Peregrine falcons in America have soared back from the brink of extinction since the 1960s, even in Indiana. Just as humans caused their decline, “it was also dedicated humans who brought these birds back,” writes Jared Posey. This “standout conservation success story” is unusual because peregrines “may be benefiting from an increasingly urban landscape.” Click here to read the full story.
If early treatment with antiretroviral therapy reduces the risk of transmitting HIV by 96 percent through medicine that prevents the growth of HIV, then why are some people reluctant to try it? Writer Haley Miller and photographer Nicole McPheeters continue their inquiry into how people live with the threat or diagnosis of HIV. Click here to read the full story.
A Cardinal Stage survey shows that producing live theatre can cost ten times more than most people think. Art provides an incalculable benefit to those who experience it, so Cardinal Stage is committed to producing quality professional theatre while keeping ticket prices low. Click here to read how they do it.
“Every family has its outliers,” writes Ruthie Cohen in Stirring the Pot. The outlier in her family is Eve, aka “Mini Mommy,” the only one of Ruthie’s five children who shares her enthusiasm for cooking. “Mea culpa,” admits Ruthie. But her and Eve’s time in the kitchen has inspired some hearty winter fare. Click here to read the full story.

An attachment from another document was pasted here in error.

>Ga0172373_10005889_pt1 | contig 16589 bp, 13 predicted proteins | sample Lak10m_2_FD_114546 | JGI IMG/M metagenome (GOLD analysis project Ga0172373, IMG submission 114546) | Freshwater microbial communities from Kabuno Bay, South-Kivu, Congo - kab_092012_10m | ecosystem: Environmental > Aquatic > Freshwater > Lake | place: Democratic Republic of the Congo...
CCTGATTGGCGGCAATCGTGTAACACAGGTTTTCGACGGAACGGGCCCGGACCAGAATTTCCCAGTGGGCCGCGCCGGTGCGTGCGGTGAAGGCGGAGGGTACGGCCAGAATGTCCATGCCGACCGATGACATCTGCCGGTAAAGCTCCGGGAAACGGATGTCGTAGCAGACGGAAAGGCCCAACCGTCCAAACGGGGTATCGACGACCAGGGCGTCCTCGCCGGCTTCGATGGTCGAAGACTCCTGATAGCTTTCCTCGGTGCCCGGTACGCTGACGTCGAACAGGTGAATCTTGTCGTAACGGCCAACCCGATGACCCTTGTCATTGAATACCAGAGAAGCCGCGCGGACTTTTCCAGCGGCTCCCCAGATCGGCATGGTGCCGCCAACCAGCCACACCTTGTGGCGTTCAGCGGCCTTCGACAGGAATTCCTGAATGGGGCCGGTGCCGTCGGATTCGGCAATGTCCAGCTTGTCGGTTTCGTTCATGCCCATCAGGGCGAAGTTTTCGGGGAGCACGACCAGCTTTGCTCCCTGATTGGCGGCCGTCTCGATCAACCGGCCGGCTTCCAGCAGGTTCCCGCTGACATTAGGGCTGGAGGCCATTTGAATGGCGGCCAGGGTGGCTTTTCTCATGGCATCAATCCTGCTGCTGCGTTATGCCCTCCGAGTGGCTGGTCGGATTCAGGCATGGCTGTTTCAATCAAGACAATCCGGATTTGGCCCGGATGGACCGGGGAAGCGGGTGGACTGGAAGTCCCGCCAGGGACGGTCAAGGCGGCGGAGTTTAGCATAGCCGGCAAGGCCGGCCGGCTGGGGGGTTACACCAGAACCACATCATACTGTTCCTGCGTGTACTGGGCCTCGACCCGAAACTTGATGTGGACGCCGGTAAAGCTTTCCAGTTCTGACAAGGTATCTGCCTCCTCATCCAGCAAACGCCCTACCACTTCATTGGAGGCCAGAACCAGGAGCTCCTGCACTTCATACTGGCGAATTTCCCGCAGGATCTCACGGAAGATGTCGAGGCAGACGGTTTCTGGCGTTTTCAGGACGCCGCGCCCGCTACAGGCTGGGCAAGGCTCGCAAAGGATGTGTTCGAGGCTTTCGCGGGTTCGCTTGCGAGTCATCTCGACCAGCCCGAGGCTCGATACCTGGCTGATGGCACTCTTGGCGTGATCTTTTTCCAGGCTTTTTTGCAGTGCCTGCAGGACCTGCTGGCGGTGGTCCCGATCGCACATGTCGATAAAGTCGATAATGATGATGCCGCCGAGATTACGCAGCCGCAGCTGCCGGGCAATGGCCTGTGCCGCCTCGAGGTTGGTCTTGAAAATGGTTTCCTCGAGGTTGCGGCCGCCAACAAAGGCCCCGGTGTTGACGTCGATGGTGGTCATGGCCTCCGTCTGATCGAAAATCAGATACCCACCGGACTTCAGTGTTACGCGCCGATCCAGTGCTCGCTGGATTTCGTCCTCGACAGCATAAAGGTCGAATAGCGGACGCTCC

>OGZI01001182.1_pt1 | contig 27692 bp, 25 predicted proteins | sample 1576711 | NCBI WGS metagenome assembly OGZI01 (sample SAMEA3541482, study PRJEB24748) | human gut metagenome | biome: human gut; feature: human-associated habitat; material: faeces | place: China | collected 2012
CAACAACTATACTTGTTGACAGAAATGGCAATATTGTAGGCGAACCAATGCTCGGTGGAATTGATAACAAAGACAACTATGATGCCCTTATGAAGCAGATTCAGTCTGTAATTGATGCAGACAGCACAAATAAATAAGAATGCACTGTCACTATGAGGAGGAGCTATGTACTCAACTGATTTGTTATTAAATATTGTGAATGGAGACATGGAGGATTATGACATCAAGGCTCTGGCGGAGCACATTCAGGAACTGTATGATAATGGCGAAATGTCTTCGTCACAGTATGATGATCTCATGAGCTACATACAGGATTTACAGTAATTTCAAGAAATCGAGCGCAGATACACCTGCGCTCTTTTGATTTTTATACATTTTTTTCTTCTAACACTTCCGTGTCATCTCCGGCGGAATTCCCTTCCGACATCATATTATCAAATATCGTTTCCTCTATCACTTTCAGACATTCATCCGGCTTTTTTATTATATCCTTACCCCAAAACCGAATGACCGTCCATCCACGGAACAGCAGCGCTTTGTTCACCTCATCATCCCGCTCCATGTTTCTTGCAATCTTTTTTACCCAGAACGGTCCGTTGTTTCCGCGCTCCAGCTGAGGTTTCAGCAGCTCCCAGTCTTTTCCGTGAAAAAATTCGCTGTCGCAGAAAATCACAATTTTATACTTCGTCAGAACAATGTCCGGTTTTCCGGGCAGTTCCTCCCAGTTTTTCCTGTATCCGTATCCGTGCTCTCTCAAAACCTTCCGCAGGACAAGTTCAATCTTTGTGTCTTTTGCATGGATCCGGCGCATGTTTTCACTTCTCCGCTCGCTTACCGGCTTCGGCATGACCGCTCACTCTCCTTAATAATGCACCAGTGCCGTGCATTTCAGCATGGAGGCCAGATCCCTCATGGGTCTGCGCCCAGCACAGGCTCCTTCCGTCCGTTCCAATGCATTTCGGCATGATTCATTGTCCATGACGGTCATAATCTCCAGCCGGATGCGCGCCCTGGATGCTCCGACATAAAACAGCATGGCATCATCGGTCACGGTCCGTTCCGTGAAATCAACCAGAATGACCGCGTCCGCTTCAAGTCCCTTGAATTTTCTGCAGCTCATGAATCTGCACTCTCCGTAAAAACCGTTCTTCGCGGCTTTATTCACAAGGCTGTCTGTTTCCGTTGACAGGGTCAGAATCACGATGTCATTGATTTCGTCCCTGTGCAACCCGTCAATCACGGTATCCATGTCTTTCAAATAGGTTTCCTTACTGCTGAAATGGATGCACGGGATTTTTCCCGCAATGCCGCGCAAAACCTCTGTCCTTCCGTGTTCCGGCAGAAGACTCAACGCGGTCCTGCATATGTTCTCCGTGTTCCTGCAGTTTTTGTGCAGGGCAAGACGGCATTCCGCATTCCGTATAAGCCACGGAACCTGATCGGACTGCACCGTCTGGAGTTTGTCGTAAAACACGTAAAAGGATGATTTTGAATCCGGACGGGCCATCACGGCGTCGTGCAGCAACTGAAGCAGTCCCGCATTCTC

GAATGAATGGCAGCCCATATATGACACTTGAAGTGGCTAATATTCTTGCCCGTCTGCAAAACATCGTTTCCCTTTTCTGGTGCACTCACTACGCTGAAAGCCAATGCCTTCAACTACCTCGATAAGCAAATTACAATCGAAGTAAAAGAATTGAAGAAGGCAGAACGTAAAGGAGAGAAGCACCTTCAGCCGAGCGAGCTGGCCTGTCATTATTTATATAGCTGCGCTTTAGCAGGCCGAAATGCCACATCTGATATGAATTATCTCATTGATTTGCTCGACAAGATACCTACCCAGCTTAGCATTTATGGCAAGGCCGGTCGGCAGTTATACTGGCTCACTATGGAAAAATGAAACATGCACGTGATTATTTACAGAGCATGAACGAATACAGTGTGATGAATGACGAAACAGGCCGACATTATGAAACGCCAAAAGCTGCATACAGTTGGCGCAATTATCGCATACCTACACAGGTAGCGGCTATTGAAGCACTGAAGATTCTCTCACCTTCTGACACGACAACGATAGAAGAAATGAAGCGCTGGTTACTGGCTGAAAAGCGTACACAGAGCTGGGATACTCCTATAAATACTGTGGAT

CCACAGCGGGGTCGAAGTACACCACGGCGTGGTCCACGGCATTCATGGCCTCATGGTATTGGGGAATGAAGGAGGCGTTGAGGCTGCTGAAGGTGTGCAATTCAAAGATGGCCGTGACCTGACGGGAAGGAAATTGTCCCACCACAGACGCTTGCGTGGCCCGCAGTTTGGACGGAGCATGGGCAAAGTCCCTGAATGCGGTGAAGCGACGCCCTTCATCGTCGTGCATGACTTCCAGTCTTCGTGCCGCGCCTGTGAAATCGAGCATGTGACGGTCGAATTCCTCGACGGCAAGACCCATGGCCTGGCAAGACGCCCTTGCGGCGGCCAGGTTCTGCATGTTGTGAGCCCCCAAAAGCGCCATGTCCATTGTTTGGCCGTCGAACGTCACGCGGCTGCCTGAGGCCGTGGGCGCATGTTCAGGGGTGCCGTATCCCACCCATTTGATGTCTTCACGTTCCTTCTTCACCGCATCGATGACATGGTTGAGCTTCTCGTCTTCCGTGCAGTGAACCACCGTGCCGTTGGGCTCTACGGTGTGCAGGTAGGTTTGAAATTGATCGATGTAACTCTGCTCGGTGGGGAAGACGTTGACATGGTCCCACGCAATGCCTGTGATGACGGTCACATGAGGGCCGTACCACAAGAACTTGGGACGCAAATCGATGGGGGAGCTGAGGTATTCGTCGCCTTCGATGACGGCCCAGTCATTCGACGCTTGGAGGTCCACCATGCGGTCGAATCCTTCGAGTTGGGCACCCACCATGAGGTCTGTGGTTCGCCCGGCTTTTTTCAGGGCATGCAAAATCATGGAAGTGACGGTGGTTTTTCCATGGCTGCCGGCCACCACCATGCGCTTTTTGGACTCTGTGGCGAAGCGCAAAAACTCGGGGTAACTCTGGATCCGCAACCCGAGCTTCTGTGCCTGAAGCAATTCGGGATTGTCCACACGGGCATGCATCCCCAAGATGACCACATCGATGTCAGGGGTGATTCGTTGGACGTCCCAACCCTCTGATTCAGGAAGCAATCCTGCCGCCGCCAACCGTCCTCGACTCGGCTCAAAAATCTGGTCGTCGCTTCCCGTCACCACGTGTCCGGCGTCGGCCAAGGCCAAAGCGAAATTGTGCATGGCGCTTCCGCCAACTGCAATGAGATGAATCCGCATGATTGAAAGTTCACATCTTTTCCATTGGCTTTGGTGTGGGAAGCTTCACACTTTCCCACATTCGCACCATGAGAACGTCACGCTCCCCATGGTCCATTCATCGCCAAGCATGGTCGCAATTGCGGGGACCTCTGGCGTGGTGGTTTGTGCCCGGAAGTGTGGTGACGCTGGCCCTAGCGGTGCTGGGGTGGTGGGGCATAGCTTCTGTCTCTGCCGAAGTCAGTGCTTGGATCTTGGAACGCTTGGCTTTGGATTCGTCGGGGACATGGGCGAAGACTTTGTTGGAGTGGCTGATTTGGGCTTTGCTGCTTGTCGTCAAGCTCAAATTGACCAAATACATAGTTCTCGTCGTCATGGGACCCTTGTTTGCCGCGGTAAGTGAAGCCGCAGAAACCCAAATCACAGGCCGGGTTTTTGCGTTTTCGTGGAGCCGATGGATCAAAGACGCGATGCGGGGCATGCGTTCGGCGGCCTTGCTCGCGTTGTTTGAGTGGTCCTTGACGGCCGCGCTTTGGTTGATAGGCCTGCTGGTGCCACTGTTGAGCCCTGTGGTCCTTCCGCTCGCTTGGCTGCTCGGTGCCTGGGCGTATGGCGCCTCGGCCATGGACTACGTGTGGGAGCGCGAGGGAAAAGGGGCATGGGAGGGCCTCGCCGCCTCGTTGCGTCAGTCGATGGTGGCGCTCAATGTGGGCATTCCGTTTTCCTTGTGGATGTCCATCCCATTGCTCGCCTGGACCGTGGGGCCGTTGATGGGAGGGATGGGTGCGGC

Limestone Post Editorial Director Lynae Sowinski presents her annual roundup of our top stories of 2018 — once again showing the wide-ranging interests of our readers. As you enjoy some of the best local writing and photography of 2018, we at Limestone Post and all of our contributors wish you a very happy 2019! As always, thank you for reading! Click here to read the full story.
In a classroom or at camp, at the library or in the office — or even at a favorite brewery — WonderLab’s Outreach program provides fun, informal science education for everyone. “We do this to help people fall in love with science and make it relevant to their lives,” says WonderLab’s Nick Whites. Each experiment and interactive presentation is tailored to a specific audience and topic, and designed to wow audiences. Click here to learn more about WonderLab’s Outreach programs.
Old men yukking it up in a diner reveals to Troy Maynard that “deep down inside, we’re all 12-year-olds who need something solid and predictable in our lives.” In his latest My Dad Voice column, Troy writes about the hope that he has the strength to be the anchor of his family, much like his step-father. Click here to read the full story.
Just as theater teaches us about ourselves and about the world we live in, local youth theater programs help students (of all ages) learn literacy, creativity, self-determination, critical-thinking skills, and empathy, writes Jennifer Pacenza. In her latest column for Limestone Post, she looks at how theater does much more than just entertain. Click here to read the full story.